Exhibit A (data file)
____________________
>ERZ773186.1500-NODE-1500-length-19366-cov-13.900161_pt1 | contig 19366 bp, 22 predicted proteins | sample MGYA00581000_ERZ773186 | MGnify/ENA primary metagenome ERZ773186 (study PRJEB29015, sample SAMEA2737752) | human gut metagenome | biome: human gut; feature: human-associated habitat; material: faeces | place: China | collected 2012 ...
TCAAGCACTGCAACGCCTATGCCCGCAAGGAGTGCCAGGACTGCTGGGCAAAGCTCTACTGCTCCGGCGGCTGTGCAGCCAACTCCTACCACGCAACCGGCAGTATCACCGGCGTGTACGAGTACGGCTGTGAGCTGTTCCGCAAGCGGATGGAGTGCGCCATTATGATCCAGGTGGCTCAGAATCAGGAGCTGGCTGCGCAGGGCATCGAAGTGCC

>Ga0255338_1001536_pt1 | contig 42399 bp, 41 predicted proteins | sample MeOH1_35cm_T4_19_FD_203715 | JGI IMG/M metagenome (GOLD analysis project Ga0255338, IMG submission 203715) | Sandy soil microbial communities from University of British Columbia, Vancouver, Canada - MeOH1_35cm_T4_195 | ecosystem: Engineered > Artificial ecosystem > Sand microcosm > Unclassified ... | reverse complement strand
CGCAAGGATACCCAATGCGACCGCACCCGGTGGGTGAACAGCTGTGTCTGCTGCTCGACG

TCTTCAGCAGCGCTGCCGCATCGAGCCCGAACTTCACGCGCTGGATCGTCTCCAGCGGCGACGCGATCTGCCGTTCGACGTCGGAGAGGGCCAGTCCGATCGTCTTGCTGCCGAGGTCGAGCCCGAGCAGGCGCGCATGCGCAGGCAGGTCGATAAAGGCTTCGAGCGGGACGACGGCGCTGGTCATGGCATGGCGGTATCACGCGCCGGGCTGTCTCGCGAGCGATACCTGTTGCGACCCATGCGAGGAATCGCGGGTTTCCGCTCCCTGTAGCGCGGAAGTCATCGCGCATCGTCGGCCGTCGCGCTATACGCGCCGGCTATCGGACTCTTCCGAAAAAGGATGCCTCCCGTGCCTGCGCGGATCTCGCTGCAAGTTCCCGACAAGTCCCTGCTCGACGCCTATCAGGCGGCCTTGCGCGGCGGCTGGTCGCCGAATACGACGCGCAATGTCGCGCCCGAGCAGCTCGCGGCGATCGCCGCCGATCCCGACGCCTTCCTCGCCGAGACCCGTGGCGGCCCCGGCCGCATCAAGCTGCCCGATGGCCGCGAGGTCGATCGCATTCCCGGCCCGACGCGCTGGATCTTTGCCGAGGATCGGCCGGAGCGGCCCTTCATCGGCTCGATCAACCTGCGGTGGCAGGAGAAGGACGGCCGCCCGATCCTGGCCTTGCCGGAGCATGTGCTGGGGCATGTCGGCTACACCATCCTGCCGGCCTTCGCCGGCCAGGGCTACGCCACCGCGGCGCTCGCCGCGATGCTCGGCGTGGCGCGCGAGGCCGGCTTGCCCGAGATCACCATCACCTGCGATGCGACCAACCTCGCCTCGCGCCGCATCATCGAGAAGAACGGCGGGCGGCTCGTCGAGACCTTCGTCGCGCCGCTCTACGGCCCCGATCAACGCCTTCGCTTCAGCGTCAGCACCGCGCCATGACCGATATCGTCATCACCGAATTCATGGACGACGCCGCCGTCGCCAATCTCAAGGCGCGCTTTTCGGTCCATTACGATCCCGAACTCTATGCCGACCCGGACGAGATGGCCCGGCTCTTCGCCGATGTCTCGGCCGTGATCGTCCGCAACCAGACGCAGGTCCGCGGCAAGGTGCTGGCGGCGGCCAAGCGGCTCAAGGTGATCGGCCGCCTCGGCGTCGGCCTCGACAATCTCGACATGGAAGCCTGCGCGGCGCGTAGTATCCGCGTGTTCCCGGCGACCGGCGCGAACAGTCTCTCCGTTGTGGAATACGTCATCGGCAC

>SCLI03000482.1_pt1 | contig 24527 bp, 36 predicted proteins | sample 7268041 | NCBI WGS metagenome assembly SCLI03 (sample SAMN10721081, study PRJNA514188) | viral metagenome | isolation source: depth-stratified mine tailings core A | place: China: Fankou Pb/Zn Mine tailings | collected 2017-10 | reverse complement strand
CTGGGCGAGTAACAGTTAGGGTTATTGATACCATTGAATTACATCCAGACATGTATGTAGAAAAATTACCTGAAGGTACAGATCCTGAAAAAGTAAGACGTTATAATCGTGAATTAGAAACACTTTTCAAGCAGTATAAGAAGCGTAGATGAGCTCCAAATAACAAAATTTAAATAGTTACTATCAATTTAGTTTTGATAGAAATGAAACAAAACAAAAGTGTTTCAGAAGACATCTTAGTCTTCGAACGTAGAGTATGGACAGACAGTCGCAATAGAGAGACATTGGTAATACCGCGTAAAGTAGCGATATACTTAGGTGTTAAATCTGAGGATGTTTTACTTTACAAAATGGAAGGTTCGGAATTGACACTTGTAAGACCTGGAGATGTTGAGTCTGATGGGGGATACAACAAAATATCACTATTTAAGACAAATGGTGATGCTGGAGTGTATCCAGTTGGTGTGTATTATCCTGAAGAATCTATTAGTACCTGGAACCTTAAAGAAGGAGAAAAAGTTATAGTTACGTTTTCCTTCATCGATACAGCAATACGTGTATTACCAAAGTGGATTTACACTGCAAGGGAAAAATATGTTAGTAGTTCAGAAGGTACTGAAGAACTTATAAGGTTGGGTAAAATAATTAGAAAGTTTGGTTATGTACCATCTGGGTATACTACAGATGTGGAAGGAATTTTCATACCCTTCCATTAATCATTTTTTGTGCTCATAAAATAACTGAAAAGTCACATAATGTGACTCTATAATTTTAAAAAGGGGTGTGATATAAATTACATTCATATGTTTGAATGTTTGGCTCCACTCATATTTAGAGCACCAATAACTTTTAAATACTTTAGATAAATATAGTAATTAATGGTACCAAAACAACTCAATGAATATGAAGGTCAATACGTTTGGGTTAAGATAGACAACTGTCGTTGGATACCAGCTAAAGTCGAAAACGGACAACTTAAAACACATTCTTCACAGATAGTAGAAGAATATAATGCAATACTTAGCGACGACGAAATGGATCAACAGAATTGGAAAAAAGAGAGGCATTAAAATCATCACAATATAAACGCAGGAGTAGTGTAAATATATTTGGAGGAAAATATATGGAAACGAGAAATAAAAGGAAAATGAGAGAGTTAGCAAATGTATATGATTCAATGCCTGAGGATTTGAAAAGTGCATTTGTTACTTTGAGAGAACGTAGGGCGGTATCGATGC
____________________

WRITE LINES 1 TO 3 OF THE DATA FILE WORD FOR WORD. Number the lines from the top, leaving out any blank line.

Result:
>ERZ773186.1500-NODE-1500-length-19366-cov-13.900161_pt1 | contig 19366 bp, 22 predicted proteins | sample MGYA00581000_ERZ773186 | MGnify/ENA primary metagenome ERZ773186 (study PRJEB29015, sample SAMEA2737752) | human gut metagenome | biome: human gut; feature: human-associated habitat; material: faeces | place: China | collected 2012 ...
TCAAGCACTGCAACGCCTATGCCCGCAAGGAGTGCCAGGACTGCTGGGCAAAGCTCTACTGCTCCGGCGGCTGTGCAGCCAACTCCTACCACGCAACCGGCAGTATCACCGGCGTGTACGAGTACGGCTGTGAGCTGTTCCGCAAGCGGATGGAGTGCGCCATTATGATCCAGGTGGCTCAGAATCAGGAGCTGGCTGCGCAGGGCATCGAAGTGCC

>Ga0255338_1001536_pt1 | contig 42399 bp, 41 predicted proteins | sample MeOH1_35cm_T4_19_FD_203715 | JGI IMG/M metagenome (GOLD analysis project Ga0255338, IMG submission 203715) | Sandy soil microbial communities from University of British Columbia, Vancouver, Canada - MeOH1_35cm_T4_195 | ecosystem: Engineered > Artificial ecosystem > Sand microcosm > Unclassified ... | reverse complement strand